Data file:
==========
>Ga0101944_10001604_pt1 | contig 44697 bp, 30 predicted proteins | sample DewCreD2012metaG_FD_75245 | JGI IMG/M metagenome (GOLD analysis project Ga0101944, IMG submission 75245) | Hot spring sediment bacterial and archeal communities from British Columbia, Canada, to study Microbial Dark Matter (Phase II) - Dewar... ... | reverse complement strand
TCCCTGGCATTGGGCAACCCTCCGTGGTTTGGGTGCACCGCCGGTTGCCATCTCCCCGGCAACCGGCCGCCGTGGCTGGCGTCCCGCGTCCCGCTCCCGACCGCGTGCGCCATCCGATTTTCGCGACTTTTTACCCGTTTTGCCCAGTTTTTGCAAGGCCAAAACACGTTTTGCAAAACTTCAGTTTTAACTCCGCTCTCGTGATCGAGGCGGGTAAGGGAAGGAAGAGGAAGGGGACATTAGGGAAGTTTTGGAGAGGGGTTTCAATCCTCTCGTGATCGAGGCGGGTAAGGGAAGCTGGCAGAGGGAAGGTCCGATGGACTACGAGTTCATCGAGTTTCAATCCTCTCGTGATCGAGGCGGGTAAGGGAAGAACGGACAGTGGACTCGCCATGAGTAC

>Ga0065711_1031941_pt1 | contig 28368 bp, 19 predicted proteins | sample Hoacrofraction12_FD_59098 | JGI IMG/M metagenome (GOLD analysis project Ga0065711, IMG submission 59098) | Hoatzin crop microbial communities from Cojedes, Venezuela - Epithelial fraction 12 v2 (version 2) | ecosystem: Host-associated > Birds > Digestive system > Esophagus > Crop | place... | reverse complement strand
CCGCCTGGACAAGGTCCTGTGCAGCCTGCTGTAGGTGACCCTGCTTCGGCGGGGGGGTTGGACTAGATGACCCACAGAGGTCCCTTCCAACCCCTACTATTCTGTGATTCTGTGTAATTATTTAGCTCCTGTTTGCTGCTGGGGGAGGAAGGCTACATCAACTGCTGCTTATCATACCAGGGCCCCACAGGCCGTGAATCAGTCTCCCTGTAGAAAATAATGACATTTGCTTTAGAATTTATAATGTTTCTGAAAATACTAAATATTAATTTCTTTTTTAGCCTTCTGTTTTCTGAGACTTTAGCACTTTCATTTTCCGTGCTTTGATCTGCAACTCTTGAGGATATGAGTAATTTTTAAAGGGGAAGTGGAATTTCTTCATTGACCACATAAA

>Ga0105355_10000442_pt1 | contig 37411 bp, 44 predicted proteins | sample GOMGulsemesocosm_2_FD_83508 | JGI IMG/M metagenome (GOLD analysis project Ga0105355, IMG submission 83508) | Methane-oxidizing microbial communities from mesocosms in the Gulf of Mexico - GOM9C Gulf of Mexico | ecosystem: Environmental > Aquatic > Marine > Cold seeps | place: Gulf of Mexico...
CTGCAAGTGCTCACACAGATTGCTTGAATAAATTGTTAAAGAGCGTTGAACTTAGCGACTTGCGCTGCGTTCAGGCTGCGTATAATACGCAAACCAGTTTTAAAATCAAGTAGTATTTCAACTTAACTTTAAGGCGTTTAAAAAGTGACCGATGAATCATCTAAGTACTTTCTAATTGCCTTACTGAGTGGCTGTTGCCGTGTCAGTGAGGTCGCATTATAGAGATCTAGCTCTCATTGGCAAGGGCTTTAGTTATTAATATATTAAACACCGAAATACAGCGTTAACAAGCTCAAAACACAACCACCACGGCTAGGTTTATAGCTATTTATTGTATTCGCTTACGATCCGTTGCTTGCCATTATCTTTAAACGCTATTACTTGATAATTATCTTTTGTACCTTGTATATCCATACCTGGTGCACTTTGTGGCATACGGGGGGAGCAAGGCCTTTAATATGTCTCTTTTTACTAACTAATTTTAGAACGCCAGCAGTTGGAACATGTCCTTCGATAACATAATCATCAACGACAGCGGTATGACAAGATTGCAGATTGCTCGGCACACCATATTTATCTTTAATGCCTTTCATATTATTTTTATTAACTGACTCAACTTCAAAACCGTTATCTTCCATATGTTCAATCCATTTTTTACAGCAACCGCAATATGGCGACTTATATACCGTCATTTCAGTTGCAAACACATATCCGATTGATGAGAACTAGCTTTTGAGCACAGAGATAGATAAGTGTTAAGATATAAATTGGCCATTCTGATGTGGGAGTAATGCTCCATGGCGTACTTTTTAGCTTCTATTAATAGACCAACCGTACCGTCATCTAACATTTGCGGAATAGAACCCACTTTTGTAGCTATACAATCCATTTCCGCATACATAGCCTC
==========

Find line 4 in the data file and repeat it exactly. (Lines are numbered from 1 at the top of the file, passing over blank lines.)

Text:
CCGCCTGGACAAGGTCCTGTGCAGCCTGCTGTAGGTGACCCTGCTTCGGCGGGGGGGTTGGACTAGATGACCCACAGAGGTCCCTTCCAACCCCTACTATTCTGTGATTCTGTGTAATTATTTAGCTCCTGTTTGCTGCTGGGGGAGGAAGGCTACATCAACTGCTGCTTATCATACCAGGGCCCCACAGGCCGTGAATCAGTCTCCCTGTAGAAAATAATGACATTTGCTTTAGAATTTATAATGTTTCTGAAAATACTAAATATTAATTTCTTTTTTAGCCTTCTGTTTTCTGAGACTTTAGCACTTTCATTTTCCGTGCTTTGATCTGCAACTCTTGAGGATATGAGTAATTTTTAAAGGGGAAGTGGAATTTCTTCATTGACCACATAAA